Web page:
For the dig-out and waterproof tanking of a space such as this, the costs are around £165k + VAT.
The fit-out costs, including the fitting of the bathroom, internal walls, flooring, lighting, and plumbing etc would be around £20k + VAT, depending on the style and level of finish required.’
Cool Conversion Ideas For Victorian Basements and Cellars
Gone are the days of using a basement to store fuel or food. If you’re fortunate enough to have one of these valuable extra spaces underneath your home, these days, there are so many cool conversion ideas.
Here are a few of our favourites:
1. Music Room
Add soundproofing for the perfect space to practice all your musical instruments. The perfect space to jam to your heart’s content; without disturbing the neighbours — or the rest of your family!
2. Art Studio
Ensure you include natural lighting, storage for supplies, and ample workspace for creating.
3. Home Cinema
Add a big screen, surround sound, and comfortable seating for a stellar movie night experience.
4. Gaming Room
Kit out the space with neon, gaming chairs, and screens for a totally immersive gaming experience.
5. Indoor Garden
Use the art of hydroponics and the nutrient film technique to grow fresh fruit, salad, and vegetables all year round.
6. Wine Cellar
Install a temperature-controlled room with racks for your red wine collection. Plus, wine fridges for white wines.
7. Swimming Pool
Install an ‘Endless Pool’ in your Victorian basement or cellar. These clever pools offer limitless swimming — no need to turn as you swim against a current. The perfect way to keep fit!
8. Craft Room
A basement or Victorian cellar offers the perfect, dedicated space for sewing, knitting, scrapbooking, etc.
Create a space just for the kids with colorful decor, storage for toys, and a reading nook. You could even install a climbing wall similar to the one pictured.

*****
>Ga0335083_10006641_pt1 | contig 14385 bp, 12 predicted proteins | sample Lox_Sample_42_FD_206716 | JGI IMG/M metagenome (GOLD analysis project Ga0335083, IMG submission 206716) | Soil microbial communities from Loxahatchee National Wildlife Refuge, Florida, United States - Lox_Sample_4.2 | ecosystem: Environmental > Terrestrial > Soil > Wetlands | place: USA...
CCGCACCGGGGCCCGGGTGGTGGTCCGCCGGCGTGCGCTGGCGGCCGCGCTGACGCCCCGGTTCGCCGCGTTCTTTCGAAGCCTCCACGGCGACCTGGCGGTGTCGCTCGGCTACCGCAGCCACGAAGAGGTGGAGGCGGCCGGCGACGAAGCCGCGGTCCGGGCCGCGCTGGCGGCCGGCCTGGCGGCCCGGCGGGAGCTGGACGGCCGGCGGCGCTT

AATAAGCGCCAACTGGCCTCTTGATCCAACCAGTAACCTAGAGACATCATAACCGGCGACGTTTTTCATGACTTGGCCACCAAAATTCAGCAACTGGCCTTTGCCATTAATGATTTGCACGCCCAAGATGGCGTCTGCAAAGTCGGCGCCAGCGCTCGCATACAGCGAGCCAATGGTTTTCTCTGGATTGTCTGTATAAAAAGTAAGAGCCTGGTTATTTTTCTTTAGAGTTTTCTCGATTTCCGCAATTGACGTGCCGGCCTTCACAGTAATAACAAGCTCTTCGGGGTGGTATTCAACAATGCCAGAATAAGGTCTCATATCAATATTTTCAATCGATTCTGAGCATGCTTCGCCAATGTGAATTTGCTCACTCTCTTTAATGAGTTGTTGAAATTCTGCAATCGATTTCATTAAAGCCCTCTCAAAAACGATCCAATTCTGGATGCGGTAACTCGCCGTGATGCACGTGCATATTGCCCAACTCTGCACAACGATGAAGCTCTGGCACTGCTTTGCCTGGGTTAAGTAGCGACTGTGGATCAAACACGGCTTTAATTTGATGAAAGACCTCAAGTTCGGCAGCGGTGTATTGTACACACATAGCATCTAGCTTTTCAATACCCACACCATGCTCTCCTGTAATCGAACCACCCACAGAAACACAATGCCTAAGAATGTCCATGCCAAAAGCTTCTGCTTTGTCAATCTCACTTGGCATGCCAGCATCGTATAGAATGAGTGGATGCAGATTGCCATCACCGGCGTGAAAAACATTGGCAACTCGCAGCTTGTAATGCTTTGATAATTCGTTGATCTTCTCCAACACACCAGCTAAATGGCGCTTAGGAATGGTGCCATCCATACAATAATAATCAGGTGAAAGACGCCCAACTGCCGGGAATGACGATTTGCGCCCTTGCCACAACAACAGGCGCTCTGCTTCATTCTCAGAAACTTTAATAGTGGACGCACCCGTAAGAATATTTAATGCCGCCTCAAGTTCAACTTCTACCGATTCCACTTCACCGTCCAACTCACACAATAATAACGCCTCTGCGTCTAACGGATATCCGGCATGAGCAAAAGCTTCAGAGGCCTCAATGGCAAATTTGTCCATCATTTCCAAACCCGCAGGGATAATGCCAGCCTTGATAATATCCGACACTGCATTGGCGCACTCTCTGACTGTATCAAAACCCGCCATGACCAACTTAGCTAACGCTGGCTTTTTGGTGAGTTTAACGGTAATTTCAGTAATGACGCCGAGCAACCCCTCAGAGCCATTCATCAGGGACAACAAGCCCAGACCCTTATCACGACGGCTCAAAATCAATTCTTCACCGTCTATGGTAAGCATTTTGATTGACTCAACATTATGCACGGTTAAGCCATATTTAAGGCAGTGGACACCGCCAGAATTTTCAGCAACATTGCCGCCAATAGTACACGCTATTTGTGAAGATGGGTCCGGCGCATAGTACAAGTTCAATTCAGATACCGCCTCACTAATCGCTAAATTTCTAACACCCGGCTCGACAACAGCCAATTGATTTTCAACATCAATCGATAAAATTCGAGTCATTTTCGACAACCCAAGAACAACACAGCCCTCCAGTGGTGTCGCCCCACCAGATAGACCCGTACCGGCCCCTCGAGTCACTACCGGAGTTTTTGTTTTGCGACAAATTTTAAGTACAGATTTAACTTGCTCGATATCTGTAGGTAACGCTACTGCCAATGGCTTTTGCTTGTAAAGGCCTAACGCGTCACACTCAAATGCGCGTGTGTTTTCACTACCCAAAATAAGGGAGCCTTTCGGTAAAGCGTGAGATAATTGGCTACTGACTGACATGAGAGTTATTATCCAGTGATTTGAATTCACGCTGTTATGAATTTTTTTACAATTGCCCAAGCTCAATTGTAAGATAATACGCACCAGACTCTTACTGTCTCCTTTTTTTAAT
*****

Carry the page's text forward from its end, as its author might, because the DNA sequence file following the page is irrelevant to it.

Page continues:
10. Guest Suite
Add a bedroom and a small bathroom to accommodate overnight guests.
Kit the space out for woodworking, metalworking, or other DIY pursuits. Install proper storage to stash your tools neatly with racking and workbenches against the walls.
12. Home Gym
Equip your basement conversion with weights, cardio machines, and floor mats for yoga or pilates.
13. Games Room
Why not treat yourself to a full-size snooker or pool table? Billiards, ping pong, foosball, and darts are also great additions.
14. Photography Studio
Fill the space with scoops, Colorama backdrops, soft-box lighting, and props for photoshoots. Or create your very own darkroom for old-school film photography development.
15. Yoga Studio
Create a zen-like space to practice yoga or pilates.
16. Home Office
Design a quiet, dedicated workspace with built-in shelving and good lighting.
17. Dance Studio
Include mirrored walls, a barre, and a sound system for dance practice.
Floor-to-ceiling bookshelves, a library ladder, and cozy seating can transform the space.
19. Recording Studio
Add soundproofing and create a space for all your audio production equipment.
20. Home Bar/ Pub
A stylish bar, neon lighting, comfy seating areas, and perhaps even a small dance floor for parties.
Victorian basements and cellars are the perfect place to create a home sauna. Insulate and panel the walls, and install a vapor barrier and bench seat for the perfect chill-out zone.
Caro Davies is a former art-director turned writer and content-creator, and editor behind UK lifestyle blog The Listed Home. She writes about home-related topics, from interiors and DIY to food and craft. The Listed Home has been featured in various publications, including Ideal Home, Grazia, and Homes & Antiques magazines.